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Hancock v. State, 402 S.W.2d 906 (Tex. Crim. App. 1966) (full-text).
Factual Background Edit
The indictment alleged theft of fifty-nine documents, which consisted of computer program listings. The defendants were an employee of Texas Instruments (TI) and an employee of an insurance company. The defendants took the listings and attempted to sell them to Texaco. Texaco contacted TI and the defendants were arrested.
Trial Court Proceedings Edit
The issue presented to the court was whether the computer programs constituted corporeal personal property as that term is used in the Texas theft statute. The statute defines “property” to include, inter alia, “all writings of every description, provided such property possesses any ascertainable value.” The testimony indicates that the programs had a reasonable market value of approximately $2.5 million. The court found that the programs were property within the meaning of the statute.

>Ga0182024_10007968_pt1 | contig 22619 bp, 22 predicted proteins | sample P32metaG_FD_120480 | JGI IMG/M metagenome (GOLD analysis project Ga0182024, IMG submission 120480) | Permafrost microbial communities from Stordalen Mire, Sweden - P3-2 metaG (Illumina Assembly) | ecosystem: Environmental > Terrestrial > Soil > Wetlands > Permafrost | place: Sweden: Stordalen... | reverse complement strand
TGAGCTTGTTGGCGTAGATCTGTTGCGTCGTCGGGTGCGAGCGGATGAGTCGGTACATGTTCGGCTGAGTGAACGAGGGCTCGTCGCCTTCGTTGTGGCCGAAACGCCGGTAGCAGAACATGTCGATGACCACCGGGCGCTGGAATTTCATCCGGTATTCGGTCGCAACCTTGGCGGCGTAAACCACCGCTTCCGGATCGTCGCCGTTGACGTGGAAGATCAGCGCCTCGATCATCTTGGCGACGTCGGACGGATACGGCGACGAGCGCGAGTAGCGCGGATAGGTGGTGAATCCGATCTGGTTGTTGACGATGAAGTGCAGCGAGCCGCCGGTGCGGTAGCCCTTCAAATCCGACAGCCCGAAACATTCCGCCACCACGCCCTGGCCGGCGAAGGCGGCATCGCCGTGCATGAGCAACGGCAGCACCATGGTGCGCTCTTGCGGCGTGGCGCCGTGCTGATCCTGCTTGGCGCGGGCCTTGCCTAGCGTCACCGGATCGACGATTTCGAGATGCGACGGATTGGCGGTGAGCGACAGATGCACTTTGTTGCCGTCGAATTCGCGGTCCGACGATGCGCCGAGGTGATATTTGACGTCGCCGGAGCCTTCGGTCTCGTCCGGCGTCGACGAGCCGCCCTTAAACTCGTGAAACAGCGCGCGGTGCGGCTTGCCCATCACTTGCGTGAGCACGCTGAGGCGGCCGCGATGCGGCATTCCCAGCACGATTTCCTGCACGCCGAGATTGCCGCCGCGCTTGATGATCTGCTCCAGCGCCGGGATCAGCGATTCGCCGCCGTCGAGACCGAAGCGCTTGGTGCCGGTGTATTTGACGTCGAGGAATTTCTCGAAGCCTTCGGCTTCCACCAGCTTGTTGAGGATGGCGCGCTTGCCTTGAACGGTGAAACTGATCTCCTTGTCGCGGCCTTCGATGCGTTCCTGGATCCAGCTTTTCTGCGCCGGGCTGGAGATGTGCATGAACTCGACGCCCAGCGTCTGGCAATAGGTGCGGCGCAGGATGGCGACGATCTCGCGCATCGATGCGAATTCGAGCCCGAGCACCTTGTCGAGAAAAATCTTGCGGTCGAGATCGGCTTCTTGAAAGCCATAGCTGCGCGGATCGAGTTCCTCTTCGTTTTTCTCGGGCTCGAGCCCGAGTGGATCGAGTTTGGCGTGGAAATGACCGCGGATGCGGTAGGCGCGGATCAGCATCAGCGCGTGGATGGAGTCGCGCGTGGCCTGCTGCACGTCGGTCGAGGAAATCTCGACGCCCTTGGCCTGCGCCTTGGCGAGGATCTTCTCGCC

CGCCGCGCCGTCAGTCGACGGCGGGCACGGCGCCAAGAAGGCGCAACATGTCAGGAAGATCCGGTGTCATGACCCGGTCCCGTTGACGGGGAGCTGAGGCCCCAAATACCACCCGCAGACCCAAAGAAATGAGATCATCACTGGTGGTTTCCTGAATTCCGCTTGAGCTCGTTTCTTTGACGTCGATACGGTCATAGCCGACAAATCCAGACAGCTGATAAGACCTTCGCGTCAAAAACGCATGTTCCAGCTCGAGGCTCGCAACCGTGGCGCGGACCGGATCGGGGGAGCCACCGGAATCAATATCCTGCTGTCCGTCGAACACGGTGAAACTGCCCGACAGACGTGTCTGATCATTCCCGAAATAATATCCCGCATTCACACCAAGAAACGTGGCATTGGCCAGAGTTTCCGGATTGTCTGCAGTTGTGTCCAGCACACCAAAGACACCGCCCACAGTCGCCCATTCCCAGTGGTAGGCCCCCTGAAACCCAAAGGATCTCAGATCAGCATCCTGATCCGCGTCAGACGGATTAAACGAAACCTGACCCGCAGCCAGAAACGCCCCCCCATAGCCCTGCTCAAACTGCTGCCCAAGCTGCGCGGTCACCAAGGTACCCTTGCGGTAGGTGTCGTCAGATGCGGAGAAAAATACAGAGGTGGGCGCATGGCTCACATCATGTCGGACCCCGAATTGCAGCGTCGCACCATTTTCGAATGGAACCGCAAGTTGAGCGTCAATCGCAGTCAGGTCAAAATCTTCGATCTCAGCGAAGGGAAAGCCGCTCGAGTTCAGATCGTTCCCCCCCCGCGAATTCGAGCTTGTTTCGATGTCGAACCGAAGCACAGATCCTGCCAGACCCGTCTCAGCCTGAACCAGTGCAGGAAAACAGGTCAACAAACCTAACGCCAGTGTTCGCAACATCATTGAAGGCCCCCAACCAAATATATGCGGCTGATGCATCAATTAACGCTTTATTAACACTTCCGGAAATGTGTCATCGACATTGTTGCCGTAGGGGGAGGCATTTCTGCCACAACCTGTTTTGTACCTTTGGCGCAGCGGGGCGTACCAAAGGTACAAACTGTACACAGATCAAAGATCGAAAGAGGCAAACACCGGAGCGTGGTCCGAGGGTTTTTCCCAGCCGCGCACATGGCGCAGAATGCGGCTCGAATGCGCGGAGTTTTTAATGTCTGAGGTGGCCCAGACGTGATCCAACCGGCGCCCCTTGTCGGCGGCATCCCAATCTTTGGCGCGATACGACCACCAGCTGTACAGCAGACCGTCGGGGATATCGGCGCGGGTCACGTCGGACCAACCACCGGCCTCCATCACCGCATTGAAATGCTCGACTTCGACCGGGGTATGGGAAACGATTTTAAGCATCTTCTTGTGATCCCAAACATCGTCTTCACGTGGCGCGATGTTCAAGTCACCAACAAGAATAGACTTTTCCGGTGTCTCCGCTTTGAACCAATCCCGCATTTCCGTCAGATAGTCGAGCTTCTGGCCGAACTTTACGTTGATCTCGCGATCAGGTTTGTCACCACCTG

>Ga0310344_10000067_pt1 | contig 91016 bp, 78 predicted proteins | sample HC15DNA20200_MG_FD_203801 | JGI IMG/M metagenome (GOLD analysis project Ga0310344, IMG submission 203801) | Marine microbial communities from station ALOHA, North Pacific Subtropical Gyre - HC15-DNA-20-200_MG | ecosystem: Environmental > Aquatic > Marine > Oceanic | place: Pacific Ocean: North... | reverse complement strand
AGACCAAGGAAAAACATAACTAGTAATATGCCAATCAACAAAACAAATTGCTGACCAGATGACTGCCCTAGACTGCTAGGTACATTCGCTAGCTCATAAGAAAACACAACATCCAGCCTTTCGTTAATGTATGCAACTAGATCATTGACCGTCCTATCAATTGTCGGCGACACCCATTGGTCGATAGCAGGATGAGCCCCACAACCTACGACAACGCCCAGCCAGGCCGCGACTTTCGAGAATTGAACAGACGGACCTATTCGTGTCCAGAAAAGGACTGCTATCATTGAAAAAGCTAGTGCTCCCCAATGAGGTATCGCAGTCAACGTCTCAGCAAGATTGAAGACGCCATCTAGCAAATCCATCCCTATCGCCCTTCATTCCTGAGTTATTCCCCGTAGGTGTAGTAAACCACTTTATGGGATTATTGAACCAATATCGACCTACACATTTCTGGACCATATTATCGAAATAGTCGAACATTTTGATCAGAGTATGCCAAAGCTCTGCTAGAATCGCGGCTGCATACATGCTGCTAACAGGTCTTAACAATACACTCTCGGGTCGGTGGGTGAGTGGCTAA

The defendants also challenged their conviction on the ground that there was no evidence showing the market value of the computer programs. The court quoted a large portion of the testimony of a vice-president of TI, and the manager of the computer center at TI, and found that this evidence was sufficient to authorize a finding that the computer programs had a market value “in excess of $50.00 each.”